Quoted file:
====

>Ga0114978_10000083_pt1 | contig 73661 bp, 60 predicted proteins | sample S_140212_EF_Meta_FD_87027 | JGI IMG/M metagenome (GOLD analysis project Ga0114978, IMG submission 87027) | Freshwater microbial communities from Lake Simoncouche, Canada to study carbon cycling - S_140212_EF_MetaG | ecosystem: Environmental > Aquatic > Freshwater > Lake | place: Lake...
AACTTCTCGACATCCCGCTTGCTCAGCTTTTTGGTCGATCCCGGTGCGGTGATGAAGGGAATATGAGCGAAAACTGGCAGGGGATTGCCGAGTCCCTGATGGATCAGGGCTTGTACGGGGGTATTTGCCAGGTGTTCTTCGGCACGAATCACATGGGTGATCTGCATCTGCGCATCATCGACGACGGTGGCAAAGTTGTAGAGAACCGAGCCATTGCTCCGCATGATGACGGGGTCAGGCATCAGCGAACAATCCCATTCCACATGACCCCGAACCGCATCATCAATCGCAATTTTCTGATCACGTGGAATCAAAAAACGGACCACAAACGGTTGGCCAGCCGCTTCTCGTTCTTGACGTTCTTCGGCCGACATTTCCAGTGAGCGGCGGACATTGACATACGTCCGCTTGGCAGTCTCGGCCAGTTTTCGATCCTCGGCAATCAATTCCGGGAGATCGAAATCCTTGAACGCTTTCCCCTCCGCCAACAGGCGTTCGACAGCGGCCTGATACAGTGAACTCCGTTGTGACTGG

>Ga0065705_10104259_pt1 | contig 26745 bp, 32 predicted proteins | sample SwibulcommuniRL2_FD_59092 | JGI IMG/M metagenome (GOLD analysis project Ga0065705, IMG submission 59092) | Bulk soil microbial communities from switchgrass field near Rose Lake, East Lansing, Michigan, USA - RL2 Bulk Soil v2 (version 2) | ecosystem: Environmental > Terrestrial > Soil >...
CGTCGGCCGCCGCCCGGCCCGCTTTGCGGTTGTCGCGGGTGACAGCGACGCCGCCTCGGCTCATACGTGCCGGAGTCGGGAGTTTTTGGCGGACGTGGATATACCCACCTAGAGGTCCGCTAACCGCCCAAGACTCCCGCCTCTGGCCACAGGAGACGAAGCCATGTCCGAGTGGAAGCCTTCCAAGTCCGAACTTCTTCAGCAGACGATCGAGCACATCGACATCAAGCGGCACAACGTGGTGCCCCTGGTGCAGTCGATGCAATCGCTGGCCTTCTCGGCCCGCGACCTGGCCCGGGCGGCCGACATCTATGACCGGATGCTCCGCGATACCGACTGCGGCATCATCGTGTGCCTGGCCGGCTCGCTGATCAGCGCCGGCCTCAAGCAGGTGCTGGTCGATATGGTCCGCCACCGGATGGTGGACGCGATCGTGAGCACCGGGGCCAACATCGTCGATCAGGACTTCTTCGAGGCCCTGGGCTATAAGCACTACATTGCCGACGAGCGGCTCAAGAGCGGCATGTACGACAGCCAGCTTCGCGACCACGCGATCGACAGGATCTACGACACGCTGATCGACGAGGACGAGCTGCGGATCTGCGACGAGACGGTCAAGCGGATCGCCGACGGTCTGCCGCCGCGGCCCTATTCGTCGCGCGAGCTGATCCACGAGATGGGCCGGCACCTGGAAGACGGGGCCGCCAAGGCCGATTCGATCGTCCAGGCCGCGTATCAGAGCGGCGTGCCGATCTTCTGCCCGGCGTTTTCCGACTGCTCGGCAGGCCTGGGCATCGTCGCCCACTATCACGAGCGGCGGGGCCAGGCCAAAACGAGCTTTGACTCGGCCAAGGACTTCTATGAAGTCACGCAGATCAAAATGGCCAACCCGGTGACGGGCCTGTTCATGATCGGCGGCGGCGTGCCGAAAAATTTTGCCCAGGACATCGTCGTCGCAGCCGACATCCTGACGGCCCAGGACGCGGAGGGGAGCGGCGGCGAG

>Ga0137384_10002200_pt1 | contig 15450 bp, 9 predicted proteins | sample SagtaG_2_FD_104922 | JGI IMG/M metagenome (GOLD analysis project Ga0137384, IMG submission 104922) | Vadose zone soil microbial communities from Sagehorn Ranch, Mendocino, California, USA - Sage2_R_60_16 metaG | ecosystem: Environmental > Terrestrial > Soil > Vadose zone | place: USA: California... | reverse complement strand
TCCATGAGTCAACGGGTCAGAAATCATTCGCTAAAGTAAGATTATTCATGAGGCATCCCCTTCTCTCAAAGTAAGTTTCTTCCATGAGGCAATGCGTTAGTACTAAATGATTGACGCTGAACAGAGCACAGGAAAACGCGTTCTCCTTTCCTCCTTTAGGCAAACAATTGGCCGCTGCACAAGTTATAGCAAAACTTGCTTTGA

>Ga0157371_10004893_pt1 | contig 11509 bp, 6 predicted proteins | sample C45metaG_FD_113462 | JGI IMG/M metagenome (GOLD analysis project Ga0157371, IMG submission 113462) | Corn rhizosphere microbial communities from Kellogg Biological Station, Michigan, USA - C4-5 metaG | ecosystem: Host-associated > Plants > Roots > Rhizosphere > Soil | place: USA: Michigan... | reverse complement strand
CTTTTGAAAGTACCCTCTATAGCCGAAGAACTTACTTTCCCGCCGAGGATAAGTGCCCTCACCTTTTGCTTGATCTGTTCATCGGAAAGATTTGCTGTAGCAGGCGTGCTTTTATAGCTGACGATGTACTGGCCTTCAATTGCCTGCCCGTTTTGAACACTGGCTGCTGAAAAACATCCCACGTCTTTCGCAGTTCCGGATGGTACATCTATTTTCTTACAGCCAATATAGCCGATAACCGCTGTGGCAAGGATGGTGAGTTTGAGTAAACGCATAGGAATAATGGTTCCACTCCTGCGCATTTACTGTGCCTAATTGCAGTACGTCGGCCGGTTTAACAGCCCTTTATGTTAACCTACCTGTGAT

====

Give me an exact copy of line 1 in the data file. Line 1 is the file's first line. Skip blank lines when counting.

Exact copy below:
>Ga0114978_10000083_pt1 | contig 73661 bp, 60 predicted proteins | sample S_140212_EF_Meta_FD_87027 | JGI IMG/M metagenome (GOLD analysis project Ga0114978, IMG submission 87027) | Freshwater microbial communities from Lake Simoncouche, Canada to study carbon cycling - S_140212_EF_MetaG | ecosystem: Environmental > Aquatic > Freshwater > Lake | place: Lake...